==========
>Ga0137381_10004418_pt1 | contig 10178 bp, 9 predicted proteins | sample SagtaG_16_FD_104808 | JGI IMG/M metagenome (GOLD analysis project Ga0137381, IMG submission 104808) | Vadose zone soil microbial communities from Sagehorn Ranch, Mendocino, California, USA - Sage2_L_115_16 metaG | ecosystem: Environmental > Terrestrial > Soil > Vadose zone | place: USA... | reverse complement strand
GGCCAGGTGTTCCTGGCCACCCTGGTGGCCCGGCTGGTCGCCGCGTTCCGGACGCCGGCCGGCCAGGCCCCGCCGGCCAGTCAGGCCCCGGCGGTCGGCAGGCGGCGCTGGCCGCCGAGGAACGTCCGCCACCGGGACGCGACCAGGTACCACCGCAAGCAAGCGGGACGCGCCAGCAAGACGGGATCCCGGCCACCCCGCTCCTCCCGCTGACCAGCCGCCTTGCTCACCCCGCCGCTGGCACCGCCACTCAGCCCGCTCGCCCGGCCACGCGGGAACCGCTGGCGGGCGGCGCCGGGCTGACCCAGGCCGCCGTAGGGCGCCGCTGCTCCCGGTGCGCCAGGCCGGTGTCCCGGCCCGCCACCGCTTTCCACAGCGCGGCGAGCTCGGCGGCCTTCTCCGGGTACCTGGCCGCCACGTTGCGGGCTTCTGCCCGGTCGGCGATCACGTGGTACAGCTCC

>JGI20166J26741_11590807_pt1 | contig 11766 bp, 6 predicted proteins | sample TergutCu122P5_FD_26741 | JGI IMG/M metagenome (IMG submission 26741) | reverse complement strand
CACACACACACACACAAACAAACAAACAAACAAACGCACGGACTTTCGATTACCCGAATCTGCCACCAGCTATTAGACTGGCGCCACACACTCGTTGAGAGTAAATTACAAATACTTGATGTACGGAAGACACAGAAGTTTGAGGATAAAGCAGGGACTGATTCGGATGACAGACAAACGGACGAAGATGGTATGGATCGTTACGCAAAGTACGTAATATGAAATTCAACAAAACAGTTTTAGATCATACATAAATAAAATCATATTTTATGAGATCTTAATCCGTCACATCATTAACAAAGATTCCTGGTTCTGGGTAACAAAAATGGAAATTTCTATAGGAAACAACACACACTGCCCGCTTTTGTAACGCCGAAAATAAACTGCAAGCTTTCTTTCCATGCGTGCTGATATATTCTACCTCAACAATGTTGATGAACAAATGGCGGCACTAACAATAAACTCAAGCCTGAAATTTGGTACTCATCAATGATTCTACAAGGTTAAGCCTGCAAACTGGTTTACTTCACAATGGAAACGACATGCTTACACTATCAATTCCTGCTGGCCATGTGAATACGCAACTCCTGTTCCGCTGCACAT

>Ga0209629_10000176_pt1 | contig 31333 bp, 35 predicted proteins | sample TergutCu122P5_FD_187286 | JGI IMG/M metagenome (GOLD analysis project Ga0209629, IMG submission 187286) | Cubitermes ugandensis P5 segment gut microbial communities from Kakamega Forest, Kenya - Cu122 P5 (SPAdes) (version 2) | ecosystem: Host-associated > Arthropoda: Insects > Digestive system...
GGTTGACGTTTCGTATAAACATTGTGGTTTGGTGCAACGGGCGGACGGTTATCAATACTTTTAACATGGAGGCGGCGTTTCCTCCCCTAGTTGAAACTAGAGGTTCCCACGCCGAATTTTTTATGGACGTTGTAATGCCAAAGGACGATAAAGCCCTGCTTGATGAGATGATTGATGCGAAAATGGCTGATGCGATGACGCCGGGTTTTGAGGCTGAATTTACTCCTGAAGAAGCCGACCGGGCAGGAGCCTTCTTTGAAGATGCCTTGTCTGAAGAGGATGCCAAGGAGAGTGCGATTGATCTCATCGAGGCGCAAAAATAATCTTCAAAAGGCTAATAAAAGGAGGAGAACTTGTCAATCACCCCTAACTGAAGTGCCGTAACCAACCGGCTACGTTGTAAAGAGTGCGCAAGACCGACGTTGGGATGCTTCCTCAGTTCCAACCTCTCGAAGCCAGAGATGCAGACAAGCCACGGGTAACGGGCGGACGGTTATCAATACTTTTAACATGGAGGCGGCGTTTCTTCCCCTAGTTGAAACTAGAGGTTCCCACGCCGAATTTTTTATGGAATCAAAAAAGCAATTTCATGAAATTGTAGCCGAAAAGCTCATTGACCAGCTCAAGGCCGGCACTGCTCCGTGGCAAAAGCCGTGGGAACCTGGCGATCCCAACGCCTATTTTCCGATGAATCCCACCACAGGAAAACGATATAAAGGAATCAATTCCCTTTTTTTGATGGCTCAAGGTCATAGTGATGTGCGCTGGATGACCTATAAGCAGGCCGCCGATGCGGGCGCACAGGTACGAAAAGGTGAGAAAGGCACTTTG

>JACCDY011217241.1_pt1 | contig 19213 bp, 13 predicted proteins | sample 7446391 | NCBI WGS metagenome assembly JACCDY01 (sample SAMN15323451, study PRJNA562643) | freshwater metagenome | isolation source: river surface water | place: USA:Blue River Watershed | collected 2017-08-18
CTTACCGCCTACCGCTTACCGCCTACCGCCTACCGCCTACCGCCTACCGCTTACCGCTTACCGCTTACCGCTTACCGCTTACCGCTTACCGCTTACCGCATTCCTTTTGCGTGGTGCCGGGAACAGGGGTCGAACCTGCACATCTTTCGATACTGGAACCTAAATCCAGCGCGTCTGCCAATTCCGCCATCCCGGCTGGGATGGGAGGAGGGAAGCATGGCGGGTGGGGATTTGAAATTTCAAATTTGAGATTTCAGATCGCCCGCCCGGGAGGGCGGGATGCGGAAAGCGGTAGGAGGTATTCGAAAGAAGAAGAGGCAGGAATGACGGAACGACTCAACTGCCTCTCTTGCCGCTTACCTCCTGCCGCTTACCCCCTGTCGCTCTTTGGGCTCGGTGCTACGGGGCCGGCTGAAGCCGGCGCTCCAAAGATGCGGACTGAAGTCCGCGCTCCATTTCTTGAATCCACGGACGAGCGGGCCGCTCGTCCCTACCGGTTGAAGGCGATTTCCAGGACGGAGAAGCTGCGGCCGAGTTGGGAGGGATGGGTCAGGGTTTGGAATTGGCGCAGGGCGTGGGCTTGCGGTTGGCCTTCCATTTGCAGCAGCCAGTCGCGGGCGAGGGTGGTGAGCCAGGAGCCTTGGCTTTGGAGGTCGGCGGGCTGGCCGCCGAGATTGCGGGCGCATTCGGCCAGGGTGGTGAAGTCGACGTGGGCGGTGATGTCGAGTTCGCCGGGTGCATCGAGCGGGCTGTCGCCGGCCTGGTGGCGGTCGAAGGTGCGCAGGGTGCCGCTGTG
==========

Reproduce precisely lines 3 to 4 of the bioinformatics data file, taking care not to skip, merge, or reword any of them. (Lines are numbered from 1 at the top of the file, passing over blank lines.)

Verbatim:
>JGI20166J26741_11590807_pt1 | contig 11766 bp, 6 predicted proteins | sample TergutCu122P5_FD_26741 | JGI IMG/M metagenome (IMG submission 26741) | reverse complement strand
CACACACACACACACAAACAAACAAACAAACAAACGCACGGACTTTCGATTACCCGAATCTGCCACCAGCTATTAGACTGGCGCCACACACTCGTTGAGAGTAAATTACAAATACTTGATGTACGGAAGACACAGAAGTTTGAGGATAAAGCAGGGACTGATTCGGATGACAGACAAACGGACGAAGATGGTATGGATCGTTACGCAAAGTACGTAATATGAAATTCAACAAAACAGTTTTAGATCATACATAAATAAAATCATATTTTATGAGATCTTAATCCGTCACATCATTAACAAAGATTCCTGGTTCTGGGTAACAAAAATGGAAATTTCTATAGGAAACAACACACACTGCCCGCTTTTGTAACGCCGAAAATAAACTGCAAGCTTTCTTTCCATGCGTGCTGATATATTCTACCTCAACAATGTTGATGAACAAATGGCGGCACTAACAATAAACTCAAGCCTGAAATTTGGTACTCATCAATGATTCTACAAGGTTAAGCCTGCAAACTGGTTTACTTCACAATGGAAACGACATGCTTACACTATCAATTCCTGCTGGCCATGTGAATACGCAACTCCTGTTCCGCTGCACAT